Women have a unique way of forging fleeting, yet cohesive bonds with strangers... who are also women. I believe this is a gender-specific show of solidarity, mostly arising from shared unpleasant experiences, especially in public spaces. If you are the only woman in a room, no matter how confident and independent you are, there’s always a small sense of relief when another woman walks in.
An unspoken bond is sealed with glances, and you know you will look out for each other. Women will get this experience. It’s a camaraderie that emerged from the mutual acknowledgement of the stress it takes to be a woman, in a man’s world. So in a new episode of ‘Rarely Have We Ever’, this undiscussed, impromptu bonhomie was the most striking factor of Céline Sciamma’s Portrait of A Lady On Fire.
At the heart of it, Portrait is a love story. And yes, it shows a lesbian relationship with dignified sensuality and eroticism. But the film perceptively paints the female camaraderie in non-dramatic strokes. Marianne (Noémie Merlant) arrives at a remote mansion to paint a portrait of Héloïse (Adèle Haenel), at her mother’s behest. Sophie (Luàna Bajrami) is the young housemaid. Despite the love story between Marianne and Heloise, the film spends time building the relationship all these three women share, with the actors breathing life into every nuance.
The minute Heloise’s mother leaves the house, the trio settles into an equanimous harmony. Heloise takes care of cooking, Marianne serves wine, while Sophie is left to embroider in peace. They play cards in all enthusiasm. In another film universe, this might seem like a bribe to Sophie, so she does not tell on the lovers. But not in this film. Sophie has her own problems.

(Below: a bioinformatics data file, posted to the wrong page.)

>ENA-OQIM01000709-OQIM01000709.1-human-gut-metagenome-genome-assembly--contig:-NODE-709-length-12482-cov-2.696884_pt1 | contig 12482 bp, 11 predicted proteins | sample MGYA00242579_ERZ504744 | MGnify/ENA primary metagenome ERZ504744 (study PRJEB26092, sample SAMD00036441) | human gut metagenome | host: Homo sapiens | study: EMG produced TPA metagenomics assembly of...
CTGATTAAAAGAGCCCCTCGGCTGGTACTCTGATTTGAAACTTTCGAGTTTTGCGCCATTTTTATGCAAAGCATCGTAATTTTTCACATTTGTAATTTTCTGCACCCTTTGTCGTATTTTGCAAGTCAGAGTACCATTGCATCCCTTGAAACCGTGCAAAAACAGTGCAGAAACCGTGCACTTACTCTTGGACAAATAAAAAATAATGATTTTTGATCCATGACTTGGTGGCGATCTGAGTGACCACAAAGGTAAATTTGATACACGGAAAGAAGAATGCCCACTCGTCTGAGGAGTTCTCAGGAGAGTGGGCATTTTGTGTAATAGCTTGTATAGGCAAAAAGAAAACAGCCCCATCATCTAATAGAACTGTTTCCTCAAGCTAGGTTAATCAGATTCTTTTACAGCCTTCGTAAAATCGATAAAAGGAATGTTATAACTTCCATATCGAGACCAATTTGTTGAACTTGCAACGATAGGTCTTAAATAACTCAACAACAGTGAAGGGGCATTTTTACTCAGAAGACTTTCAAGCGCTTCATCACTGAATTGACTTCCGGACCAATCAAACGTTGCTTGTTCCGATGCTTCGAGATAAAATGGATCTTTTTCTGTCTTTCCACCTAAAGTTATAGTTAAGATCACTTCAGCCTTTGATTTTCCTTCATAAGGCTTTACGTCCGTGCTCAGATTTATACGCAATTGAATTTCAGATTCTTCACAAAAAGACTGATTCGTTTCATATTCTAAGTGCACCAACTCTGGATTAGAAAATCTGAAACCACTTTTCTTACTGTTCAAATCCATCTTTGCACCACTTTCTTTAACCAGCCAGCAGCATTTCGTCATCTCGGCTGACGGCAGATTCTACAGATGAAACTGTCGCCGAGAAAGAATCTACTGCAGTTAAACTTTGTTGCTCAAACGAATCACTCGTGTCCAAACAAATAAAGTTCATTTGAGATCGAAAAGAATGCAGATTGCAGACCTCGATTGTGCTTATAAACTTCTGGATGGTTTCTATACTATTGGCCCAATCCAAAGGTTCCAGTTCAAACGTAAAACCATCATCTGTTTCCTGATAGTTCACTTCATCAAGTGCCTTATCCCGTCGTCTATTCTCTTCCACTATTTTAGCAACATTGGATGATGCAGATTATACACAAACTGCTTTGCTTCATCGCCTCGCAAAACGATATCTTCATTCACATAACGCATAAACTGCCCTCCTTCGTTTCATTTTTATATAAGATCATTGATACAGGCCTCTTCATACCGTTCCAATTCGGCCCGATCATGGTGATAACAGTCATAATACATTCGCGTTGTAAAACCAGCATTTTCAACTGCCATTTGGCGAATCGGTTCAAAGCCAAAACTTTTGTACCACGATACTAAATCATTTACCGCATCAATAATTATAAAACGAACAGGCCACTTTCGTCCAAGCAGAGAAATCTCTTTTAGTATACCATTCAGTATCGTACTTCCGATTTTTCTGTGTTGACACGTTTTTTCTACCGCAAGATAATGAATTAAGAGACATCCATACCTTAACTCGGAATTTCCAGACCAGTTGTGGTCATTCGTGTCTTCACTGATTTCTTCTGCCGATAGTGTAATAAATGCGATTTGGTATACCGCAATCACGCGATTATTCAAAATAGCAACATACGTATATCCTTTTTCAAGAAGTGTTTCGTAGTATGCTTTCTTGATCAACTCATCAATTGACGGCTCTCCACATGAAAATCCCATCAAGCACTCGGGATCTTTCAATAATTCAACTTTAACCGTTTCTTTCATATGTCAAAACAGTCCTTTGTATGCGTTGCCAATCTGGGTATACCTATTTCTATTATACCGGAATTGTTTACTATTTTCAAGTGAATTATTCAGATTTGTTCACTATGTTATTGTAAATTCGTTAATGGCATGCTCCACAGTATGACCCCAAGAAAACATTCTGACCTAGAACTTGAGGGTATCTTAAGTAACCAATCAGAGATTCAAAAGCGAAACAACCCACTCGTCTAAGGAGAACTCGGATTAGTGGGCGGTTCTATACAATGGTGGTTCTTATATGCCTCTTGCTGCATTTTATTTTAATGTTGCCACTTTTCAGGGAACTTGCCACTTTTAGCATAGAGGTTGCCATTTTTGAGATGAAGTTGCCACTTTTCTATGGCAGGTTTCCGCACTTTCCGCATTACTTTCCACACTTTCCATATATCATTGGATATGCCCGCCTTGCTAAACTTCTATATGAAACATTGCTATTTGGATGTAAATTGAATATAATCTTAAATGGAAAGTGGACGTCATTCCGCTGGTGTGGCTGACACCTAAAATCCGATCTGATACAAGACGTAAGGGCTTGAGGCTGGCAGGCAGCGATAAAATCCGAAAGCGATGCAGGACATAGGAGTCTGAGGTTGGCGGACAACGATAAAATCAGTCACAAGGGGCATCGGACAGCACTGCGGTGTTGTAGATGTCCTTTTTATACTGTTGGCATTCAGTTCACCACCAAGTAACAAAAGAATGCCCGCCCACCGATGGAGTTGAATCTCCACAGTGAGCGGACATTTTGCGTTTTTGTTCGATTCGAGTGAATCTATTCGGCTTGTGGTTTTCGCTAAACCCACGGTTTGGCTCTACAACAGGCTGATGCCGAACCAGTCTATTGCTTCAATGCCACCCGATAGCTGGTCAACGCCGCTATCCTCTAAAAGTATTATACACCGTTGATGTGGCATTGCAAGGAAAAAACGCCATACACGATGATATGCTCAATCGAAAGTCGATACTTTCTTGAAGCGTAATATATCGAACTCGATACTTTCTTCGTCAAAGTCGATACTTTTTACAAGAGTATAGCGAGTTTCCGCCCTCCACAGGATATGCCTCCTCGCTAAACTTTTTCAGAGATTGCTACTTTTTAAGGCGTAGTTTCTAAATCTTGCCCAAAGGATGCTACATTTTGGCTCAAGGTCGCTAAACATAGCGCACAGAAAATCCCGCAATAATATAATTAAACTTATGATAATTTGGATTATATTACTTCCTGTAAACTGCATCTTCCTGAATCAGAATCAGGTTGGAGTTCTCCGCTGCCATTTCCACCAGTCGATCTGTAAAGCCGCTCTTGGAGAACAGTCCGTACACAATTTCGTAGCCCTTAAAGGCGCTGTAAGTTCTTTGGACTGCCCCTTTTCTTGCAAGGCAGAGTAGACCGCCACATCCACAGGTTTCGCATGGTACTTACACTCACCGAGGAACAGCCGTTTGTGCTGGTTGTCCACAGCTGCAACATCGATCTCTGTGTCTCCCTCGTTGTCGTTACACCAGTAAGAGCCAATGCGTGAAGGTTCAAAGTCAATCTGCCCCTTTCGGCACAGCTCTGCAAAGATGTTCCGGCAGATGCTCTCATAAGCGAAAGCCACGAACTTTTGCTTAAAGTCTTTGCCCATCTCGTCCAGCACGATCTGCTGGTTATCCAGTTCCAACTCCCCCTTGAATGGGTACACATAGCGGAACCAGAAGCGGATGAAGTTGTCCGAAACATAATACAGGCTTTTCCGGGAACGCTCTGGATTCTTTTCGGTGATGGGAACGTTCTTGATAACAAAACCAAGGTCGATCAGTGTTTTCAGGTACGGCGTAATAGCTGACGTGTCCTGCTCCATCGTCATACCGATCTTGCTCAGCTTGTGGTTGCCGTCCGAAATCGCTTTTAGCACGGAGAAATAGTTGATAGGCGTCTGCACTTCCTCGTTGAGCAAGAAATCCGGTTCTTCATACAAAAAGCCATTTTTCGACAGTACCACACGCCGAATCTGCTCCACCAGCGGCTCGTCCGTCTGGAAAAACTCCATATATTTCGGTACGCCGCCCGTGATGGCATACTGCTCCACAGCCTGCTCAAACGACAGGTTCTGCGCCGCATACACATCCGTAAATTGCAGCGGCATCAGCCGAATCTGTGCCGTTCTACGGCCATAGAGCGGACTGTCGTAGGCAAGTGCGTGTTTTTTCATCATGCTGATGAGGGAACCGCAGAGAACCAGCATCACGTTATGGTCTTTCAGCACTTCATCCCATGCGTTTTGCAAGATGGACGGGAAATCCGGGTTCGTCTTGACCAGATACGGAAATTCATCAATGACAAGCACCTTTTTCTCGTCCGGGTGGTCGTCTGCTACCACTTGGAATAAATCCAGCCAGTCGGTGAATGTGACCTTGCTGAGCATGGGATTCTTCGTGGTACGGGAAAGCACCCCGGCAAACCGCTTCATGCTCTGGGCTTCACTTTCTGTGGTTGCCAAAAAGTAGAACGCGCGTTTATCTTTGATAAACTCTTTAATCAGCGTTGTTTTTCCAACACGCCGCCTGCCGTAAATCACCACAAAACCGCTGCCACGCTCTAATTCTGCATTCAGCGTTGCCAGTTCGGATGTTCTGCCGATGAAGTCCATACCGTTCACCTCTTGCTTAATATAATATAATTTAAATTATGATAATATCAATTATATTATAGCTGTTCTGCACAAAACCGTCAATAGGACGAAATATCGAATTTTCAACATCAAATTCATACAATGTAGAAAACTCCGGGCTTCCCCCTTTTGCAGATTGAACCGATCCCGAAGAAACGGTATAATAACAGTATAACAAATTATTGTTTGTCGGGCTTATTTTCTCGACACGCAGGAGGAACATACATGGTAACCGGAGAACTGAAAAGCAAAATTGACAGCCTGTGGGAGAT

In a refreshing no-nonsense conversation, Marienna learns about Sophie’s abortion plans. She offers to tag along, taking her to the local herbalist with Heloise giving them company as well. No questions are asked, except for those on Sophie’s health and wellness. And likewise, Sophie doesn’t question Marianne-Heloise’s love. No eyebrows raised. And again, no questions asked. Pure understanding.
This nonchalant tone extends to the film’s politics as well, which touches upon a variety of women issues. The restraining gag on a woman’s choice about her reproductive health, for starters (Sophie’s attempts at ending her pregnancy are cries of desperation, a result of the lack of accessible and non-judgemental healthcare).
For Heloise, it takes the shape of an uninteresting marriage alliance, extending to how marriages continue to be economic deals for women, and also how they convince themselves into it. For the more autonomous Marianne, it is about the restrictions placed on her art. She needs to use her father’s name to ensure her paintings get exhibited.
The film’s most powerful moment comes when Marianne paints a recreation of Sophie’s abortion, with Heloise assuming the position of the herbalist. Reports suggest that Sciamma was inspired by the line from Annie Ernaux’s L’événement: "I do not believe there exists a ‘Workshop of the Backstreet Abortionist’ in any museum in the world." What it means is the systematic lack of documentation of women’s perspectives, experiences, the female gaze.
It is majestic anger at making a large portion of women mere uninterested bystanders framed on walls, robbed of character and individuality. It isn’t surprising that Orpheus never hears Eurydice’s final words in Ovid's 'Orpheus and Eurydice'. But look at how Marianne reimagines it, with Heloise’s influence. What was an abrupt end, is now a farewell moment with the lovers making peace with their choices. That’s representation.
After studying in a co-ed school, one of my first and foremost emotions at being in a women’s college was freedom. The freedom to talk aloud of menstrual cycles, body hair... put your feet up. As Heloise puts it, "Equality is a pleasant feeling.” There was no need to play by the rules of men here, no inhibitions. In fact, these places of interaction for women rather turn into places where they exchange notes on how to handle the patriarchal world. Sciamma claims the film to be a ‘manifesto about the female gaze', which is true, yes. But Portrait of A Lady on Fire is as much an ode to female camaraderie as it is a tragic love story. The film is a documentation of a few creative women on fire.